If you’re in that type of situation, look at credit counseling. It may not work for everyone, [but] it definitely worked for me. That’s an opportunity where you can lower your interest. Yes, it’s not the best for your credit, but gosh. In the long term, if you can pay all of that off—like I said, I went through credit counseling. I can guarantee you my credit score is over 800 now because I was able to work through that. I paid all of my debts, with interest, and I was able to work out a bit on the back end of it. I didn’t have to put my home up as collateral for my credit card mistakes.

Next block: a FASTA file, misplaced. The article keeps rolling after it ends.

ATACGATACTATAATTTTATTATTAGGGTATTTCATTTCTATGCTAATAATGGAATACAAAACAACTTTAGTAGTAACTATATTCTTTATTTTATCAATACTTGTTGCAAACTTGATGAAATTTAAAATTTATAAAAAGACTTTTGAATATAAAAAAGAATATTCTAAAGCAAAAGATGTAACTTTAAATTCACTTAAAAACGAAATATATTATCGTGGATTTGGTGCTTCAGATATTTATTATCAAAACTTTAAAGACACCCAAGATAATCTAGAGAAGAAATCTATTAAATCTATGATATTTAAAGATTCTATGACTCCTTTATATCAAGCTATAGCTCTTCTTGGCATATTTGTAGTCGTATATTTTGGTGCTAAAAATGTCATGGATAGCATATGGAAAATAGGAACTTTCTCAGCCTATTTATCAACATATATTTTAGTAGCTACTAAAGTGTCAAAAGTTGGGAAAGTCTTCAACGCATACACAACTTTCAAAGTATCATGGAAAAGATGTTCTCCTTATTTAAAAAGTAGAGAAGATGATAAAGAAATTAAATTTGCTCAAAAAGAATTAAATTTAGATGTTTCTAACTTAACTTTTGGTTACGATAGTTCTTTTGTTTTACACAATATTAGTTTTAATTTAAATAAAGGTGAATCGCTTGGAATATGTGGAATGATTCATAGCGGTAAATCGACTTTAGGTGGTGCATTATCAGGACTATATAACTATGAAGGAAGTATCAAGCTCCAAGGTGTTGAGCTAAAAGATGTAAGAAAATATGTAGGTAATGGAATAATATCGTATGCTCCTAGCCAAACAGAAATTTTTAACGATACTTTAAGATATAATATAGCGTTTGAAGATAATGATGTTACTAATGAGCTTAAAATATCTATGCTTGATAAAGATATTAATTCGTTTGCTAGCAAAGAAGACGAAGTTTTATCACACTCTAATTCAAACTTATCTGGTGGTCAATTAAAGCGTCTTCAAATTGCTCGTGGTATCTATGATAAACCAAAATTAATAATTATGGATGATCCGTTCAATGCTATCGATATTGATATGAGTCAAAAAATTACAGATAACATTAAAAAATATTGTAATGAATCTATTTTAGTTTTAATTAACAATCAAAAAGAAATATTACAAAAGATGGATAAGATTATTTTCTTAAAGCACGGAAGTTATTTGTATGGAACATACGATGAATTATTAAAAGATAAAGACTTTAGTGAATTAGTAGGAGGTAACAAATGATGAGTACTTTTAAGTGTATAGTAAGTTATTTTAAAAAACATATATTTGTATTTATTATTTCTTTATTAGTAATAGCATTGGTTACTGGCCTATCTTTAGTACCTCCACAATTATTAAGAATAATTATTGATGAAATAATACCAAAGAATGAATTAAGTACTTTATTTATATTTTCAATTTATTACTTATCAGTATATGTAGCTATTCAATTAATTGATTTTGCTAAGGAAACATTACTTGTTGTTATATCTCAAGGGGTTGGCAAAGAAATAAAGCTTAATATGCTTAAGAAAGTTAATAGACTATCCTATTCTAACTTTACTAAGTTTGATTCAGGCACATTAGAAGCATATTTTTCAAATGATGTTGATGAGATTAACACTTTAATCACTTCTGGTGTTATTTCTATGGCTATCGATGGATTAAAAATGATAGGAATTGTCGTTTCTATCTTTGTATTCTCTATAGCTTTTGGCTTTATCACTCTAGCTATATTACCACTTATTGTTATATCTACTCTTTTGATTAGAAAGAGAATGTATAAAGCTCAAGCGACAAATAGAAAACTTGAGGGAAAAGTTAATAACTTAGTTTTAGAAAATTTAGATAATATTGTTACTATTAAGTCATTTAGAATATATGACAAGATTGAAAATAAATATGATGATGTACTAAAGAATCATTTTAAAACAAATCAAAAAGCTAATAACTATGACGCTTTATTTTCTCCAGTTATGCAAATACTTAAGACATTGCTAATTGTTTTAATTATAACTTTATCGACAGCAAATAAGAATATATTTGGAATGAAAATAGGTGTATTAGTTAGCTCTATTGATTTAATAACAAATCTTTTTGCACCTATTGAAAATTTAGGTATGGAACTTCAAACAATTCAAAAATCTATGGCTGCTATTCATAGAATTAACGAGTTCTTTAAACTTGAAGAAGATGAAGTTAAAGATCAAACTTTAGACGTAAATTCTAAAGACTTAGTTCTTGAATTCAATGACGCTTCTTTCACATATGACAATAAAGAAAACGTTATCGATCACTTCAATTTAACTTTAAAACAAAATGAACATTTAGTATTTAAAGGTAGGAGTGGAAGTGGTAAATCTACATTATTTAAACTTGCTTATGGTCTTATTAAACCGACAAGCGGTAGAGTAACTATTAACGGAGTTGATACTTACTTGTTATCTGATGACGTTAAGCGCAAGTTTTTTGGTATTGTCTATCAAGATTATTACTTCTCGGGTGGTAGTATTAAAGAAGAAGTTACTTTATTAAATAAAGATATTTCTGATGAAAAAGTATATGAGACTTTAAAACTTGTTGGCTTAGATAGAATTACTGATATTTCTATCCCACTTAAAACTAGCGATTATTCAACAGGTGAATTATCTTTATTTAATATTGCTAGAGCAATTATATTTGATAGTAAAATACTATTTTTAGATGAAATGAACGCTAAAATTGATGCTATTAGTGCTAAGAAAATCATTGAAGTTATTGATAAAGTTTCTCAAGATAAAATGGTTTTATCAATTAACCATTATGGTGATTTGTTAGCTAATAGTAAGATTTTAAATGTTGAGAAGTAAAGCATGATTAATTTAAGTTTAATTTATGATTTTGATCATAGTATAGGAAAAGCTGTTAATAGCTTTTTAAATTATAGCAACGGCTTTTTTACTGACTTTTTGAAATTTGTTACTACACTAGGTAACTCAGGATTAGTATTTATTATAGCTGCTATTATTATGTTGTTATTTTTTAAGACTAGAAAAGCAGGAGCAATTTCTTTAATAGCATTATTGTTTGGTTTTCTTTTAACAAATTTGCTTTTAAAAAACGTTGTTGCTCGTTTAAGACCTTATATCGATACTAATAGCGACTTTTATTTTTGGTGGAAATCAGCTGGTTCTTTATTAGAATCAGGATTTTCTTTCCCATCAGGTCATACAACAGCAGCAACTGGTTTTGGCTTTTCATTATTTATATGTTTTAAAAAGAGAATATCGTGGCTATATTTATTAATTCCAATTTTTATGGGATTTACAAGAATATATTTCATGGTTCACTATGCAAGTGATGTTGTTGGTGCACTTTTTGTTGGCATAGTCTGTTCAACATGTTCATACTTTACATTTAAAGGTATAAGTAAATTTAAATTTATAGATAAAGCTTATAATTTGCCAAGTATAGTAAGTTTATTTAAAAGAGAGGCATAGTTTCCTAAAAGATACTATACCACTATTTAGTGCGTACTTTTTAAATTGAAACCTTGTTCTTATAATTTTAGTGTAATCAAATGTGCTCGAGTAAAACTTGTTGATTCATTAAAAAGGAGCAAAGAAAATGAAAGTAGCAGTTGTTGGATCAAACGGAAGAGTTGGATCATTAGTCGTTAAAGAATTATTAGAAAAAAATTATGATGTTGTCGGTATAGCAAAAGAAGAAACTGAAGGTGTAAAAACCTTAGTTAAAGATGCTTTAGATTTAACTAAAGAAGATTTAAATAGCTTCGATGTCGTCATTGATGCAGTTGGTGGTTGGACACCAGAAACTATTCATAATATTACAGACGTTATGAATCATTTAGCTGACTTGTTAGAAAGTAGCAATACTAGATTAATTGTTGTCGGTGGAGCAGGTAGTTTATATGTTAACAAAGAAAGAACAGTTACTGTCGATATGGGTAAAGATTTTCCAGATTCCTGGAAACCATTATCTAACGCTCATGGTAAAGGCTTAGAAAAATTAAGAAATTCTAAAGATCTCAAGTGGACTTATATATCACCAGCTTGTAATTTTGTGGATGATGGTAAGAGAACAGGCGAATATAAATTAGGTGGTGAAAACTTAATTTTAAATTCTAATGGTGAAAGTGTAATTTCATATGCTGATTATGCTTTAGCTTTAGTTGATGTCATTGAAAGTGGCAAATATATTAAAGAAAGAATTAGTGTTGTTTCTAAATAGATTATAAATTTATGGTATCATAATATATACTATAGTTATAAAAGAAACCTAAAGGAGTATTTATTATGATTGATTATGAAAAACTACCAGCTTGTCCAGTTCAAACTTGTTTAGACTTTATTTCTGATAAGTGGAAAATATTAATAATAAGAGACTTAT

JM: Oh, good for you.
I’m curious. This may be too personal, I’m not sure. What makes you happy about your financial situation now?
DG: What makes me happy is not having any credit card debt. Like I said earlier, I learned my lesson at a young age. It took me about two and a half years to rack up over $10,000 in credit card debt, and it took me about five years to pay it off. Going through those five years of paying it off—yes, it felt good—but it always stuck in the back of my mind. I’m paying, now, using today’s dollars to pay for a decision I made five-plus years ago. Just that thought creeping into my head—I promised myself that I wouldn’t get into credit card debt.
It comes down to knowing what it took to come out of that credit card debt, all of the work. Trust me, it is so worth it on the end. There is light at the end of the tunnel. If you are willing to make those sacrifices and work towards eliminating the debt, it is such a wonderful feeling on the back side of it.